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Monday, March 15, 1999 Published at 14:34 GMT


World: Europe

Albanians agree to deal

Yugoslav forces open fire on KLA positions on Sunday

The ethnic Albanian delegation at the Kosovo peace talks has said it is willing to accept the autonomy deal proposed by international mediators.

Kosovo Section
The move was announced as the second round of negotiations on the future of Kosovo began in Paris amid continuing defiance from Serbia.

The ethnic Albanians made the announcement in a letter to the co-chairmen of the talks, UK Foreign Secretary Robin Cook and his French counterpart Hubert Védrine.


Jim Fish reports: "Self rule but not independence"
The deal gives Kosovo extensive autonomy for a three-year period - but not independence. It also requires the Kosovo Liberation Army to lay down its arms.

President Clinton - speaking after the announcement - said that if the Serbs refused to sign the deal, Nato would have little option but to begin air strikes.


[ image:  ]
Mr Clinton said Nato would launch strikes against Yugoslav President Slobodan Milosevic "if he shows intransigence and aggression".

"I would encourage Mr Milosevic to agree to the terms as well [as the ethnic Albanians] so that we can avoid further conflict and bloodshed," he said.

Mr Cook and Mr Vedrine welcomed the letter. Mr Cook said the international community would now be able to increase pressure on the Serbs to accept the deal.

Serbs: No Nato force

But the Serbian delegation responded to the announcement by saying that there was not yet any agreement to sign.


Robin Cook: "This is Belgade's best chance of preserving the territorial integrity of Kosovo"
The Serbian President, Milan Milutinovic, said work was still continuing on a political settlement for self-government in Kosovo.

He reiterated that the deployment of a Nato-led force in Kosovo was out of the question.

The international community, which is insisting on a Nato presence to oversee the deal, has proposed stationing 28,000 peacekeepers in the province.

Fighting goes on

There was more fighting in the north of Kosovo on Monday. International monitors said they saw several houses on fire. There have also been further instances of intimidation of the unarmed ceasefire monitors.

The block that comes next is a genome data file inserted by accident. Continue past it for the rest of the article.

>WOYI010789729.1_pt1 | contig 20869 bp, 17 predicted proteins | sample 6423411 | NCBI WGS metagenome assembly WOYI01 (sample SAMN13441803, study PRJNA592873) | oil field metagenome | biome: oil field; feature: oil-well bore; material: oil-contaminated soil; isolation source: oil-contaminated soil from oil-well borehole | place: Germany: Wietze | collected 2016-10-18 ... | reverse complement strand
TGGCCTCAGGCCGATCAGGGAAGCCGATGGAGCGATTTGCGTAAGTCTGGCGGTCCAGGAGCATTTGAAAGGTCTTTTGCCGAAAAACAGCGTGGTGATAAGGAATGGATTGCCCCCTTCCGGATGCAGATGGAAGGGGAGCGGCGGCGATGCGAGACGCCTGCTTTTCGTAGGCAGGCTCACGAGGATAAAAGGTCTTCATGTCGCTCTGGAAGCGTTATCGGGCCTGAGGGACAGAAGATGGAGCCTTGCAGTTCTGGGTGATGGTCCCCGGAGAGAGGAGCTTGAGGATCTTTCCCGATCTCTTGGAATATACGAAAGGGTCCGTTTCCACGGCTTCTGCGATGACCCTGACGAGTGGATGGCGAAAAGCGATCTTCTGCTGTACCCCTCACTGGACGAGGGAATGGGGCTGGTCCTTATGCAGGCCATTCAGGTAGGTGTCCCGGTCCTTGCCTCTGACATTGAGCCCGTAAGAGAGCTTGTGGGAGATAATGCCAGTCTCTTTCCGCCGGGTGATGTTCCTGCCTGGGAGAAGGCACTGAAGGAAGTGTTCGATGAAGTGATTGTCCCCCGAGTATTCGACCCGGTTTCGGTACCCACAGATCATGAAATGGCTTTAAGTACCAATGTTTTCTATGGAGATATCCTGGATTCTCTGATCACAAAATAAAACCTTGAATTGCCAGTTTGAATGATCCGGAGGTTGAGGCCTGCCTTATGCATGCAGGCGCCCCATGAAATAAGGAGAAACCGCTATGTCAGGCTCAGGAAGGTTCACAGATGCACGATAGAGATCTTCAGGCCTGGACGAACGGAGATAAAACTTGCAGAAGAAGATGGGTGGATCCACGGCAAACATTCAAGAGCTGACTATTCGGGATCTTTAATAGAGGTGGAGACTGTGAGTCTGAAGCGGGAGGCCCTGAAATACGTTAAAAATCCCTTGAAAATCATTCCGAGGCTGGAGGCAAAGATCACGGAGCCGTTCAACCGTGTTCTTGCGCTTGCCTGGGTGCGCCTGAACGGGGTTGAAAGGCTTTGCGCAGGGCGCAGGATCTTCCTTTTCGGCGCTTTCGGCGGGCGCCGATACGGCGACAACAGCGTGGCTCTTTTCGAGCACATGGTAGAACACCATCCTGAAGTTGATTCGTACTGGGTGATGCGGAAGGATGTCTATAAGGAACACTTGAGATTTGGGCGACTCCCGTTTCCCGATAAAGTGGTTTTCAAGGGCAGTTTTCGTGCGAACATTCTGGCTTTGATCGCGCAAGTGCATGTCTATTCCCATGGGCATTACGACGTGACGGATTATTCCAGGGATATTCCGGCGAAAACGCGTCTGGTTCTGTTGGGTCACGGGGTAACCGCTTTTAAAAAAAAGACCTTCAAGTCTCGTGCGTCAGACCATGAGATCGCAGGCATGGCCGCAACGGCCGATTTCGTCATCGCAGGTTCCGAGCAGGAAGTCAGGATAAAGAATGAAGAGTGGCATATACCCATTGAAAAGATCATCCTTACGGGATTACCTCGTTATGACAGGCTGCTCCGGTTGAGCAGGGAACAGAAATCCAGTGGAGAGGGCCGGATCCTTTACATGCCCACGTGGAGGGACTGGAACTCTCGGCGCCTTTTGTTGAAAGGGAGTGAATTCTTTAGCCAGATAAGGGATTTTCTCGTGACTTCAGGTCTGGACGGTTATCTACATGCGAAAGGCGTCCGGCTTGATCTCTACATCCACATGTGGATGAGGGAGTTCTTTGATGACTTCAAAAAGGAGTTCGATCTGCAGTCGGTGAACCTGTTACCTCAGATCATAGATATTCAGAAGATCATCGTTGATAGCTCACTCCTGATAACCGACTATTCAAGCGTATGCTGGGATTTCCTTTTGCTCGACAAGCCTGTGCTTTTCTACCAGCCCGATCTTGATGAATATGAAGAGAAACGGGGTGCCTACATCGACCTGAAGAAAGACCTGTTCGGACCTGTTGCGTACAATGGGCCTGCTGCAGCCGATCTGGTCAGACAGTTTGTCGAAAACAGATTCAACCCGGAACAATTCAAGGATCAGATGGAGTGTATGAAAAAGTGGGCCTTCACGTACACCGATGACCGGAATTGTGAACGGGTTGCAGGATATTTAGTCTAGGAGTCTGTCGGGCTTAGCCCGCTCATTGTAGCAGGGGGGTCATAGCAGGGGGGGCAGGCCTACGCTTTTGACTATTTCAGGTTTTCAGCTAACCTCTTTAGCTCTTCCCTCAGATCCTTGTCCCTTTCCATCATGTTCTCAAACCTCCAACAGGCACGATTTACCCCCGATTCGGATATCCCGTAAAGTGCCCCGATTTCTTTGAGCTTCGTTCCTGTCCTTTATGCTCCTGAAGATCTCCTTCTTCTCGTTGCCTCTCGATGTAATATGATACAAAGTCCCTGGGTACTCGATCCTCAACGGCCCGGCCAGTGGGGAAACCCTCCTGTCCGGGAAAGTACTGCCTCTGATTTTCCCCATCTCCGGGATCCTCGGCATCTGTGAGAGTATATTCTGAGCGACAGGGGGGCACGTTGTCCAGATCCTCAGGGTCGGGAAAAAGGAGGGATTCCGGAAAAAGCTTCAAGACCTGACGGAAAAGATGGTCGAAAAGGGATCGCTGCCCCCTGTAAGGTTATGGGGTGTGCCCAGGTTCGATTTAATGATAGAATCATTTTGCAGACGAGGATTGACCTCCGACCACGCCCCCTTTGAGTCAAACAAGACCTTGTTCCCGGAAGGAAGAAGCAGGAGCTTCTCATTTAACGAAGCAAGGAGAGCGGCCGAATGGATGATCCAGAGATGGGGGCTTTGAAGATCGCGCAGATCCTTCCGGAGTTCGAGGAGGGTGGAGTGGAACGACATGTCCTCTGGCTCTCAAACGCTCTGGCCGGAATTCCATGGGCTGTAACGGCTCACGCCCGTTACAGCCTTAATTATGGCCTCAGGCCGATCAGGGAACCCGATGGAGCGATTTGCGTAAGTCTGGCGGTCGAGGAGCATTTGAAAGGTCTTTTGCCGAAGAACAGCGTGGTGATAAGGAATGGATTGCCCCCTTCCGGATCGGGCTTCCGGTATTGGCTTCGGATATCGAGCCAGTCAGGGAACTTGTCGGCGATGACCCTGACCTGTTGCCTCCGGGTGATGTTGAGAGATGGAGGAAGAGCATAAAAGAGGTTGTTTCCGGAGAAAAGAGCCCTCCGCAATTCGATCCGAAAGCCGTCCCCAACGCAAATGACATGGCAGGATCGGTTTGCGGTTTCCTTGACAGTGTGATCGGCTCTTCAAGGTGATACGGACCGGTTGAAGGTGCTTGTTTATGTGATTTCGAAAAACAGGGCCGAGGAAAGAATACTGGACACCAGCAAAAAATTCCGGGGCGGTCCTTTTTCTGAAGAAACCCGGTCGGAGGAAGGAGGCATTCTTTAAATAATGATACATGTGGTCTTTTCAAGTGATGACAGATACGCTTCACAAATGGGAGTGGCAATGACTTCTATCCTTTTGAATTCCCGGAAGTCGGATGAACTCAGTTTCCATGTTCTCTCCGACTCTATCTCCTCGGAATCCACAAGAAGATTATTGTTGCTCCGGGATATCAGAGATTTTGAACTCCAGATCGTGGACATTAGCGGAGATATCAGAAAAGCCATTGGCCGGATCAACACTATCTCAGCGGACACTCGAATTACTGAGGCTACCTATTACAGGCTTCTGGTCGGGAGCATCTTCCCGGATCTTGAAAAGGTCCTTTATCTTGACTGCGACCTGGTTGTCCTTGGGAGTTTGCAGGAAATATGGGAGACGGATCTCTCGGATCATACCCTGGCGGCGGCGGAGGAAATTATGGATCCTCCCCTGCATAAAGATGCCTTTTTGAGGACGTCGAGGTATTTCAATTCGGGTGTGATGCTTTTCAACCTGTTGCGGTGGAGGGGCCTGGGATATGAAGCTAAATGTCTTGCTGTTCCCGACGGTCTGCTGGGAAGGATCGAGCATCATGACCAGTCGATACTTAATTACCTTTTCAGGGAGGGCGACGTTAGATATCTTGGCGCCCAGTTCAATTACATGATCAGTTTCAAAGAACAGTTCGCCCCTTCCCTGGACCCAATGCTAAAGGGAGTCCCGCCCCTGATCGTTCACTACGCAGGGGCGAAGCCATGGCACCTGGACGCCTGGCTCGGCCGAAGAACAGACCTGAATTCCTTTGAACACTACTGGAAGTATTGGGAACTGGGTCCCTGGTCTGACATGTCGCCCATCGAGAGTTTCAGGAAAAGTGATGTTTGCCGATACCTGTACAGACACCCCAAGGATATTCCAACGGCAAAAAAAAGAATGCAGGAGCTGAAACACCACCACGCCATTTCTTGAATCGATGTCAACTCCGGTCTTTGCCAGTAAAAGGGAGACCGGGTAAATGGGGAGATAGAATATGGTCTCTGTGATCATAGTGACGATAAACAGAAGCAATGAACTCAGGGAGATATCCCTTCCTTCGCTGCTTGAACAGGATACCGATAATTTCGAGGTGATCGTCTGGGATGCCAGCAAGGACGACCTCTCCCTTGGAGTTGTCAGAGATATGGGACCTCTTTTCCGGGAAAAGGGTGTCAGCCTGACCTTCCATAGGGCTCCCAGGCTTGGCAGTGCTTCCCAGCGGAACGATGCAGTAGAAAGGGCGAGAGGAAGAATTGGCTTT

[ image:  ]
The UK foreign secretary said this harassment was becoming "increasingly bold and blunt".

"Both sides are now ceasing to respect the authority and independence of the Kosovo verification mission," Mr Cook told BBC Radio 4's Today programme.

"That is why, in the peace proposals we have put before both sides at Rambouillet and are taking again with us to Paris, we stressed very strongly the need for a significant international presence to guarantee the ceasefire."

Serbs warn against Nato troops

Just hours before the talks began in Paris, Serbia threatened that any deployment of Nato-led peacekeeping troops to Kosovo would be considered an act of aggression.


James Robbins reports: "Serbs still reject the whole package"
Chief Serbian negotiator and Deputy Prime Minister, Ratko Markovic, said Serbia would never agree to give Kosovo away.

"If Nato entered Serbia without invitation it would be met as an aggressor, as an enemy," he warned.


Jacky Rowland: "It seems events in Kosovo have a life of their own"
Mr Markovic said his delegation was prepared to sign a deal giving Kosovo wide political autonomy but he rejected the outright independence for which the ethnic Albanians are fighting.

"Serbia can lose Kosovo only if it is defeated by others who are stronger, and not through negotiations," he said.

'Last chance'

The first round of negotiations, at Rambouillet on the outskirts of Paris, lasted for 17 days. But the warring sides reached only conditional agreement on autonomy for Kosovo.

Nato Secretary-General, Javier Solana, has warned that the current talks are President Milosevic's "last opportunity" to avoid military action.





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